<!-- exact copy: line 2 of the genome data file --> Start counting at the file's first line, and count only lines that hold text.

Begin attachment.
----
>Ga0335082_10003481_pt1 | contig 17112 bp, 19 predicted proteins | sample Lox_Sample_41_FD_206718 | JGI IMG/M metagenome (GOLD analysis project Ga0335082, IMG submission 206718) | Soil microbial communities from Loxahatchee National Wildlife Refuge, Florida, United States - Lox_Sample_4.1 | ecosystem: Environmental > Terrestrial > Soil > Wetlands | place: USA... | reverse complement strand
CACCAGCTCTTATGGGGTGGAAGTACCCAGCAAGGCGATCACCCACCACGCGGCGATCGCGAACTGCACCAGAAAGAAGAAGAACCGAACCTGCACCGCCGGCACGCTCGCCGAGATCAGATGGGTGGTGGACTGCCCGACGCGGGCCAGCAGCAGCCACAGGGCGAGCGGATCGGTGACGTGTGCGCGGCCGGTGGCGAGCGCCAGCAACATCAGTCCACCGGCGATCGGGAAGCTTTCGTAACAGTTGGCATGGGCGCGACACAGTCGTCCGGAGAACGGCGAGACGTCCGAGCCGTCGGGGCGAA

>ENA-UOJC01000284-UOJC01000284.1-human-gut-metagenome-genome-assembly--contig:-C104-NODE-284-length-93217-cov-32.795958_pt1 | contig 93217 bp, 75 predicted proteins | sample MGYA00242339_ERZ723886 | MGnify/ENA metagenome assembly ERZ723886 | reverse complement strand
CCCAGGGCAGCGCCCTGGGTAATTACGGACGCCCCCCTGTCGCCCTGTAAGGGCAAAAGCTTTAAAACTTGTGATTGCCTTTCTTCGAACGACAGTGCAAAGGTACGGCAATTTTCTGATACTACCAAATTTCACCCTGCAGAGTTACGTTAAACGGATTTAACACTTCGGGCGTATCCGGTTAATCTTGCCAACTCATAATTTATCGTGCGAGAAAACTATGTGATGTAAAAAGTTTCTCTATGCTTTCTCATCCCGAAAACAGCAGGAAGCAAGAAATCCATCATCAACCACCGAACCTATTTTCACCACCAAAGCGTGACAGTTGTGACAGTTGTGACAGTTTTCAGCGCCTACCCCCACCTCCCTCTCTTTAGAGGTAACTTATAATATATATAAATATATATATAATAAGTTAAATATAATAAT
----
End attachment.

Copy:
CACCAGCTCTTATGGGGTGGAAGTACCCAGCAAGGCGATCACCCACCACGCGGCGATCGCGAACTGCACCAGAAAGAAGAAGAACCGAACCTGCACCGCCGGCACGCTCGCCGAGATCAGATGGGTGGTGGACTGCCCGACGCGGGCCAGCAGCAGCCACAGGGCGAGCGGATCGGTGACGTGTGCGCGGCCGGTGGCGAGCGCCAGCAACATCAGTCCACCGGCGATCGGGAAGCTTTCGTAACAGTTGGCATGGGCGCGACACAGTCGTCCGGAGAACGGCGAGACGTCCGAGCCGTCGGGGCGAA